The girls can specifically be addressed in such programs. This way the policy makers will be working to prevent such cases of early parenthood and adolescent pregnancies. It may also be mentioned that once the girls have become teen mothers, the associated costs to their rehabilitation as fully participative and functioning member of society is difficult and time taking process. Thus, to minimize the negative implications and control the costs of unplanned and adolescent pregnancies, schools and social organizations should adopt a pro-active support. A behavioral survey in schools can be conducted to identify students showing tendency of becoming teen parents. And then such students can be offered counseling classes whereas pros and cons of becoming teen parents can be highlighted. This will also provide a reasonable chance to the would-be teen mothers of taking into account the potential implications their becoming mothers would have on them as well as the child.

Key, Gebregziabher, Marsh and O'Rourke, (2008) also identified the importance of early intervention program to prevent teen mother occurrences. The authors observed that as much as 50% reduction in birth rates for teen mother was observed in the study that involved 63 teen girls. The most effective procedures adopted by the researcher were medical care assistance, case management, and group meetings. However, group meeting resulted as being least productive in preventing second or subsequent births in teen mothers. Barnet, Liu, DeVoe, Alperovitz-Bichell and Duggan (2007) proposed a home-visiting parenting program for the teen mothers. The author premised that such program that involves home-visiting by the nurses and other professionals may result in improvement of parenting skills and knowledge, maternal life, and the primary care of child. The maternal life has a direct link with the improvement in parenting abilities of teen mothers. The authors identified many problems with teen mother going through repeated pregnancies. These are school dropout, depression, anxiety, and poor parenting by these mothers. The lack of development of mothering skills is an essential impediment in effective parenting.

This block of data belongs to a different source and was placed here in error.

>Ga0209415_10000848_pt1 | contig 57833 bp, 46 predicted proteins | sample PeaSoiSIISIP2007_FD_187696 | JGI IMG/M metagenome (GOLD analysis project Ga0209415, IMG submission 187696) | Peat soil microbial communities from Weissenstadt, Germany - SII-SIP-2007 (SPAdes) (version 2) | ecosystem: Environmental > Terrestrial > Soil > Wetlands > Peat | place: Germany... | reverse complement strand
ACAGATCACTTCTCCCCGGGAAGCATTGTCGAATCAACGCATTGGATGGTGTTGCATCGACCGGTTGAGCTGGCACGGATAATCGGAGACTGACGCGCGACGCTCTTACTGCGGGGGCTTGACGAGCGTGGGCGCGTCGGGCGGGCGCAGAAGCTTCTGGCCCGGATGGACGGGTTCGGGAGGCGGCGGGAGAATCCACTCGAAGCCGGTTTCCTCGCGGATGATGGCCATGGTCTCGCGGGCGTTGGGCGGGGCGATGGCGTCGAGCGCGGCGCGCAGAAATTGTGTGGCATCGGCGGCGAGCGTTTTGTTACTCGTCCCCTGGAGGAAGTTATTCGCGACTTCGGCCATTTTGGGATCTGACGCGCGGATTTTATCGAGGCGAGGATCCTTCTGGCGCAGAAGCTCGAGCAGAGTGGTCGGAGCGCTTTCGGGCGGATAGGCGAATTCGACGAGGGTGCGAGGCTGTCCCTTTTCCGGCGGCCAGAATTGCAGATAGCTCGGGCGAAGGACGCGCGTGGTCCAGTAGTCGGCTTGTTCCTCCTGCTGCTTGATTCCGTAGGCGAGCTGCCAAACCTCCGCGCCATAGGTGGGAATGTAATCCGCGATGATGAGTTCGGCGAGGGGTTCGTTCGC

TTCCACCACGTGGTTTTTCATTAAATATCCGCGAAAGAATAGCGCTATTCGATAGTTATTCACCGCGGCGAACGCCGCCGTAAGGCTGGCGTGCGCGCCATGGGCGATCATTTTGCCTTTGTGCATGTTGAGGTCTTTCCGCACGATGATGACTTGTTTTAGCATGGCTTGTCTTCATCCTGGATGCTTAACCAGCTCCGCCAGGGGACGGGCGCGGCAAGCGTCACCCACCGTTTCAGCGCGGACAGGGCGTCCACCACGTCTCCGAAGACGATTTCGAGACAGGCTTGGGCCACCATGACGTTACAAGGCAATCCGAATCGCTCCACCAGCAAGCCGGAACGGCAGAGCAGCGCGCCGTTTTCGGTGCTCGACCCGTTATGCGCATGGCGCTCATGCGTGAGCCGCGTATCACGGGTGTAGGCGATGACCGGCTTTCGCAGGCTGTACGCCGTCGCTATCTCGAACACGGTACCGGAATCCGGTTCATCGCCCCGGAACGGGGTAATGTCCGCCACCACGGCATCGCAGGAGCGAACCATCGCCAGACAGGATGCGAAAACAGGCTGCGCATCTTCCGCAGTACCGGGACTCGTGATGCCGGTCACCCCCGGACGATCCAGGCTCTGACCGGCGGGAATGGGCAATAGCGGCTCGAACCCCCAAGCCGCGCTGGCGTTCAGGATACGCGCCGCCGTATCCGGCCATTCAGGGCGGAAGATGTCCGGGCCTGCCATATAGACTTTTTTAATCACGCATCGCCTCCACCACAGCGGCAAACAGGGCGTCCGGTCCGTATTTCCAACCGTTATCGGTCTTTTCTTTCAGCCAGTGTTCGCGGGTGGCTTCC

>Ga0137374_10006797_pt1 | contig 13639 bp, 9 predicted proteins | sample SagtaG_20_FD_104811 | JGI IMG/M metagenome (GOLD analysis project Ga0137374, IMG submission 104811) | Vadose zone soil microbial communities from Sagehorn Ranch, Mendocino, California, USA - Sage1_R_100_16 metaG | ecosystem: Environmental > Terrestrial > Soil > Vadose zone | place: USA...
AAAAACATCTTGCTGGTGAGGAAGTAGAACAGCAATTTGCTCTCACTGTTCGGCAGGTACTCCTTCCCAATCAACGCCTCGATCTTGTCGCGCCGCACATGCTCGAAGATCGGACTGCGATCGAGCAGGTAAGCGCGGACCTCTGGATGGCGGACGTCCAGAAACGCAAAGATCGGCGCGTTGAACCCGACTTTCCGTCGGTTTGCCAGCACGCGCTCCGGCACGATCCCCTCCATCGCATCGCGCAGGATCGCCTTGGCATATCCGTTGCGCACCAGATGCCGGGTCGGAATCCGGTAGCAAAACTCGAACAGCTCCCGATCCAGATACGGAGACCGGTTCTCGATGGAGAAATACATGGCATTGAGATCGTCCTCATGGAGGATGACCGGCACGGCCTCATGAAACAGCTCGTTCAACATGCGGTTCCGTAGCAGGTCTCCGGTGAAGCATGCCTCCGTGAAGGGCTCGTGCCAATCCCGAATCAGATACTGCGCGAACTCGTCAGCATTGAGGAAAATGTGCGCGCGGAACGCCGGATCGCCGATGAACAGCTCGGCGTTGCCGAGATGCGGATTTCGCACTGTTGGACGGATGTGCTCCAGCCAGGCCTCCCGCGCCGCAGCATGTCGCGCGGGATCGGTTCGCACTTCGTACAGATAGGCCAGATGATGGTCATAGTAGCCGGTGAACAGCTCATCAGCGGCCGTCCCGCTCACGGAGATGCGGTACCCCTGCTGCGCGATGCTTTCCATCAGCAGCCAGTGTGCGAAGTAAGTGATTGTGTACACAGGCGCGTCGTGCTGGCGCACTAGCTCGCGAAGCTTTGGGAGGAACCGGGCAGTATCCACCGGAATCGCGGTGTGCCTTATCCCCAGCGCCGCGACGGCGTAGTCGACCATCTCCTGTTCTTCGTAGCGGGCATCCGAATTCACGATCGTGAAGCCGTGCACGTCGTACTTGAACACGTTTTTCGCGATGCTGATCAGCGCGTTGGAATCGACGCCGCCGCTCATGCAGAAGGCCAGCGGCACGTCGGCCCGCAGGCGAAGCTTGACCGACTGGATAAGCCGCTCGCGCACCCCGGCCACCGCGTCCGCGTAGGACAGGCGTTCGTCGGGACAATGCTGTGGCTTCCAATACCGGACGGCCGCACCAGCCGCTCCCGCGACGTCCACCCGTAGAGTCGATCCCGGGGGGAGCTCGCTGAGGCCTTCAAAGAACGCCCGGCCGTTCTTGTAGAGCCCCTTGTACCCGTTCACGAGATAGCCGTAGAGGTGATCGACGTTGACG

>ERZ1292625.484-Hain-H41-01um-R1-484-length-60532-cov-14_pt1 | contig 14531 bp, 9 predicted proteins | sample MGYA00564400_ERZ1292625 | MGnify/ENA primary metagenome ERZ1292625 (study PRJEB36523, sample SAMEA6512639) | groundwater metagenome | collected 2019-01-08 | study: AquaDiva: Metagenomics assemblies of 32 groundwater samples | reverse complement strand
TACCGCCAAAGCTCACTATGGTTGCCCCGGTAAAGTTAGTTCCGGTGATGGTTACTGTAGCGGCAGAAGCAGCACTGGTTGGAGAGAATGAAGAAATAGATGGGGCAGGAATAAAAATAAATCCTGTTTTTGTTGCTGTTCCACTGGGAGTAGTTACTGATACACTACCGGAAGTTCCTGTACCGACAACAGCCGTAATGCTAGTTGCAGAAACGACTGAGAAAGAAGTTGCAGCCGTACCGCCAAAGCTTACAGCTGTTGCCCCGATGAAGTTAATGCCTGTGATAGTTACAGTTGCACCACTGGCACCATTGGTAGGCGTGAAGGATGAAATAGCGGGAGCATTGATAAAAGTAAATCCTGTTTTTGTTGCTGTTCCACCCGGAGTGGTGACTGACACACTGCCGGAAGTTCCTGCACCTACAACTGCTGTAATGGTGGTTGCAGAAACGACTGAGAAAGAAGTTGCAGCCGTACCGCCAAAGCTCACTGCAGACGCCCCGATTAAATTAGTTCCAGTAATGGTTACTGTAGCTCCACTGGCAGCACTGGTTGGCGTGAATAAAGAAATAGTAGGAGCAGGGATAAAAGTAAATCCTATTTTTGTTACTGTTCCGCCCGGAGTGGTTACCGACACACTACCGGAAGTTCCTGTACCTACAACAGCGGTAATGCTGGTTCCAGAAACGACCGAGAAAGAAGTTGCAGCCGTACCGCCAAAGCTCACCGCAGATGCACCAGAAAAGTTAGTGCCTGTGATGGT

122 eligible parenting adolescent mothers were selected to be administered with a parenting program based on home visiting. 84 out of these 122 mothers completed a baseline assessment and the results being compared against a control group. The pregnant adolescents were aged 14 to 18 years. These were low-income and of African-American race. Trained professionals were paired with each teen mother. The services were provided through the second birthday of the child. Adult-Adolescent Parenting Inventory (AAPI), repeat pregnancy, School status and depression (Center for Epidemiologic Studies Depression) were self reported by the participants of group. Parenting scores for the intervention group was observed to be 5.5 times better as compared to controlled group. The intervention teens were 3.5 times more likely to continue education however the program was not effective in terms of repeated pregnancy prevention and depression.

The programs being reviewed in the literature review segment highlights three major forms of interventions programs. Firstly, the use of group-based sessions for parenting education is most widely used intervention model. The second pervasive model in teen parenting education is home visiting but this has limited role in preventing repeated pregnancies that is an important impediment in achieving good health of mother and the child. The one-on-one sessions are most successful in their outcomes but only when held on weekly basis. The attention and monitoring that teen mothers receive through individual care is most useful when carried out by the pediatricians. The ability of pediatricians to influence the parenting style, behavior, and aptitude of teen mothers is more as compared to other professionals such as nurses and paramedics or social support specialists. Following section will present a parenting education program for teen mothers that are aimed at improving the parenting skills of teen mothers. This program will incorporate the key findings and address the limitations in existing teen mother parenting education programs.

III- Teen Mother Empowerment Program Series (TMEPS)


The program is aimed at providing a unique teen mother education program aimed at improving the parenting skills of those adolescent mothers having difficulty in raising their new born babies. The review of literature has identified that the long-term impact of the programs already developed by researchers was limited or that effective monitoring mechanism was not present. The literature review also provided some background knowledge that programs aimed at correctly identifying the needs of teen mothers were beneficial in concluding that teen mothers are in need of primary… [END OF PREVIEW] . . . READ MORE

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How to Cite "Parenting Education for Teen Mothers" Capstone Project in a Bibliography:

APA Style

Parenting Education for Teen Mothers.  (2013, July 3).  Retrieved August 4, 2021, from

MLA Format

"Parenting Education for Teen Mothers."  3 July 2013.  Web.  4 August 2021. <>.

Chicago Style

"Parenting Education for Teen Mothers."  July 3, 2013.  Accessed August 4, 2021.